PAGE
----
Since “Mandolinist Avi Avital was electrifying to watch and hear… takes the listener to the brink of wildest expectation and then leaps over those boundaries,” according to BMInt reviewer Rebecca Marchand [here], we are happy to direct readers to his first subsequent Boston appearance. At the Regatta Bar in Cambridge on Tuesday, April 8th night at 7:30, Avital will be appearing with accordionist Uri Sharlin and percussionist Shane Shanahan in a crossover concert with a Balkan and Israeli theme, including some composers you might have heard of, Ernst Bloch and Hector Villa Lobos, as well as less familiar ones from other genres.
The Deutsche Grammophon artist who made his Carnegie Hall debut two months ago spoke with BMInt:
There was a time 100 years ago when the mandolin was a very popular instrument on the stage and in the pit. The YouTube clip of the Italian virtuoso Bernardo Pace’s Vitaphone short, “The Wizard of the Mandolin” has always been one of the most amazing examples of popularization of classical music that I could cite. What was going on then (in addition to great comedy), and why have we had to wait until now to have another mandolin virtuoso that the spotlight loves? [continued...]
Meng-Chieh Liu trained at Curtis with Jorge Bolet, Eleanor Sokoloff, and Claude Frank. His masterly abilities as performer and teacher in both the solo and the chamber repertoires have since won him a loyal following and several enthusiastic reviews in these and other pages. After a first hearing, BMInt’s David Moran concluded: “to the short list of topmost interpreters [of Schubert]—meaning mature, profound, direct, not only technically immaculate—we now must add Meng-Chieh Liu. It felt like, I don’t know, discovering Murray Perahia decades ago.” BMInt’s Jim McDonald: “… one pianist I would want to hear playing in my home.” From San Francisco Heuwell Tircuit reported that the “playing was so flawless it is a tad embarrassing to report on it.” [continued...]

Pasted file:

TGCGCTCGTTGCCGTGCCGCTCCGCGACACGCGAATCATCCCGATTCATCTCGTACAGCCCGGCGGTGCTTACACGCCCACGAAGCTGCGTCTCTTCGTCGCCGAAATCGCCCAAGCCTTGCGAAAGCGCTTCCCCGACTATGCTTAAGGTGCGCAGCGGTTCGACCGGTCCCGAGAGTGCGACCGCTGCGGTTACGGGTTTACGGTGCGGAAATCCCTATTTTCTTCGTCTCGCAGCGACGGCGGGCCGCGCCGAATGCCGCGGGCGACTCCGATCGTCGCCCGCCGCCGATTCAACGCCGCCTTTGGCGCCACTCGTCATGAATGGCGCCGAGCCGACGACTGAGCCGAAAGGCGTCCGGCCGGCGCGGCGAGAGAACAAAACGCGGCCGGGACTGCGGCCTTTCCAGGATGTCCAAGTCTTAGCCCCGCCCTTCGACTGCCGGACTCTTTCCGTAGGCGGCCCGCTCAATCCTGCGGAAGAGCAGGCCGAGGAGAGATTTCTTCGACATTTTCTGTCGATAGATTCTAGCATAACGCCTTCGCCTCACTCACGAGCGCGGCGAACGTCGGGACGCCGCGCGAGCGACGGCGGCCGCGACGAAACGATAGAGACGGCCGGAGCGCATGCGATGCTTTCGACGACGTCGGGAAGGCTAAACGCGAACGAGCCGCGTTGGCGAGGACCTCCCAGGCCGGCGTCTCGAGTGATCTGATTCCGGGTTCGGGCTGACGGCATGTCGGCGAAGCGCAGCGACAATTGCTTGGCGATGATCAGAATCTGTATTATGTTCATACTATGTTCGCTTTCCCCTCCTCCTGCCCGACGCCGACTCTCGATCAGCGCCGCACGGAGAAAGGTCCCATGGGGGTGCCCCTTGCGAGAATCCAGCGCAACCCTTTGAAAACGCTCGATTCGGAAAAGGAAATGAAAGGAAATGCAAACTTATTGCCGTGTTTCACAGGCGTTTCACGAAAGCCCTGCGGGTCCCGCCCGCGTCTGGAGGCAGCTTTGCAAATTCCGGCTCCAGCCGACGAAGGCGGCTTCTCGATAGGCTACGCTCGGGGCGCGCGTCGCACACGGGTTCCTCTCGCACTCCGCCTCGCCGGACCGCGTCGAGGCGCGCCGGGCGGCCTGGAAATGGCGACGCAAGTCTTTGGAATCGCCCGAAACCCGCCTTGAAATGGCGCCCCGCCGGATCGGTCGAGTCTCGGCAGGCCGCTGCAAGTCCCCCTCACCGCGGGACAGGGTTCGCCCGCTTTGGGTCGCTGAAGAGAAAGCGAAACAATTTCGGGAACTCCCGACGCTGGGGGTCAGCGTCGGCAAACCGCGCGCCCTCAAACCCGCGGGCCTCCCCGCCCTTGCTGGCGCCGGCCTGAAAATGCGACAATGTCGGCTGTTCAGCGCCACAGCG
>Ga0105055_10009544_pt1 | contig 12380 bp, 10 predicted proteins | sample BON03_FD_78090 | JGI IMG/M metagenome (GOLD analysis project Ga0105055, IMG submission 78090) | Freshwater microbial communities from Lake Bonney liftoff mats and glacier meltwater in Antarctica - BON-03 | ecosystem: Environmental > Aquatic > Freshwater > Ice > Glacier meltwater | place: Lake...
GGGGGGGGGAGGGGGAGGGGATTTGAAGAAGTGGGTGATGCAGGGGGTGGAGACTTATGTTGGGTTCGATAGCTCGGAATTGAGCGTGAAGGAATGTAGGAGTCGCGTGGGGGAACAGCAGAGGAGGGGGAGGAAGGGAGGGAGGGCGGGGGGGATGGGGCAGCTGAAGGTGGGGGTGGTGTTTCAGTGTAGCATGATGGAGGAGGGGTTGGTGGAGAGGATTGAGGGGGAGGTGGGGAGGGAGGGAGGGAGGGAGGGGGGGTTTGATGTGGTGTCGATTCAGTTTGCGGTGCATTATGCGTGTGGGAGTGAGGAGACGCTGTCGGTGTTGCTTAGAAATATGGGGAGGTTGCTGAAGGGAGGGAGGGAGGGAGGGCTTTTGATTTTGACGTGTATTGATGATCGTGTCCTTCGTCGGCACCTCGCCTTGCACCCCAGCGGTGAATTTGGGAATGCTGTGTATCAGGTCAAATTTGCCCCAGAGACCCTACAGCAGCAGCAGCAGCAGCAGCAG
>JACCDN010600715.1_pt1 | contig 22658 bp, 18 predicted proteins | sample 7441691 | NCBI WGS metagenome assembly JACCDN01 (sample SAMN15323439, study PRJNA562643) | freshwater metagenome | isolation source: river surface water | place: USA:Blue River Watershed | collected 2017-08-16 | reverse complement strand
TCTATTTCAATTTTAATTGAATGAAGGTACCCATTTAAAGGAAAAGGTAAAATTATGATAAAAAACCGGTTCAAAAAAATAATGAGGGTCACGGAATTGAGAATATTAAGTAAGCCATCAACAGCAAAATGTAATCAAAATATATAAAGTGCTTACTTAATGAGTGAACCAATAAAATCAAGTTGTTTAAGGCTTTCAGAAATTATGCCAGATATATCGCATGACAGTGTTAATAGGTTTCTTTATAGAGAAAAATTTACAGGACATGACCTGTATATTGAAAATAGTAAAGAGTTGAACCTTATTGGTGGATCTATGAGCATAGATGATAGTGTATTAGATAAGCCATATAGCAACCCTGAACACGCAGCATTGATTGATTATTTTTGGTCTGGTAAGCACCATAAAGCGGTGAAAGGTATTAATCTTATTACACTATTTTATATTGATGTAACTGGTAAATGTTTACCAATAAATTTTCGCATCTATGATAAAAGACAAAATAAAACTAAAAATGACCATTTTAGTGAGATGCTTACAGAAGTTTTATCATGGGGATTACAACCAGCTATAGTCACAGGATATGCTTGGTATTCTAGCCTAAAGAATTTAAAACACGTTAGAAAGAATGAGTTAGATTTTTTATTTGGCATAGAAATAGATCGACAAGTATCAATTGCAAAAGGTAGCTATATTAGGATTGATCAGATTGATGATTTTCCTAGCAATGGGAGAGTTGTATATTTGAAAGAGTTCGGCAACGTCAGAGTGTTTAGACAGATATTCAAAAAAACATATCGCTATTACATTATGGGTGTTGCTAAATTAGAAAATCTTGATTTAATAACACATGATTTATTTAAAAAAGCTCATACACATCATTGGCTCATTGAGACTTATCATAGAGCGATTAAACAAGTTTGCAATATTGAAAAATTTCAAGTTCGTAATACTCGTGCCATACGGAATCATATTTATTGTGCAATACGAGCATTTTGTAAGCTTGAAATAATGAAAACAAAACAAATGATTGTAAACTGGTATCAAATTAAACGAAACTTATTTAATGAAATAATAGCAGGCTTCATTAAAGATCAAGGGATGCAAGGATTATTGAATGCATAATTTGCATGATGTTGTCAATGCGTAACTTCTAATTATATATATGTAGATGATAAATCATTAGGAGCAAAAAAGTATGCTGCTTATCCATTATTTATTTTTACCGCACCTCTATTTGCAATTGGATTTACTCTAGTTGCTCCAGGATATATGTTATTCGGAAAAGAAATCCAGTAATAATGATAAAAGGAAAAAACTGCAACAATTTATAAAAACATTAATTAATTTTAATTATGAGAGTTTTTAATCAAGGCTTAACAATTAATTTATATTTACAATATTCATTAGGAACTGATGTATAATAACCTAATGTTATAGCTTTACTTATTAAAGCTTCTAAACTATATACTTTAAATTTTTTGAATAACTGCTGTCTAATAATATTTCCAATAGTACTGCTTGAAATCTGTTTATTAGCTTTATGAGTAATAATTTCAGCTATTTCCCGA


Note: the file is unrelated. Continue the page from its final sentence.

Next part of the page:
One of the this season’s eagerly awaited Boston debut recitals comes on March 29th when the Jerusalem String Quartet makes its appearance at Jordan Hall for the Celebrity Series of Boston. The foursome is one of our personal favorites and apparently of Strad, which deems it “one of the young, yet great quartets of our time.” The program looks to be an effective showcase for the ensemble’s total engagement: Haydn: Quartet in B-flat Major, Opus 76, no. 4 “Sunrise”; Shostakovich: Quartet No. 12 in D-flat Major; Brahms: Quartet in A minor, Opus 51, no. 2. A PDF of the program notes can be downloaded here.
BMInt’s recent email exchange with the quartet’s violist Ori Kam follows: [continued...]more news & features →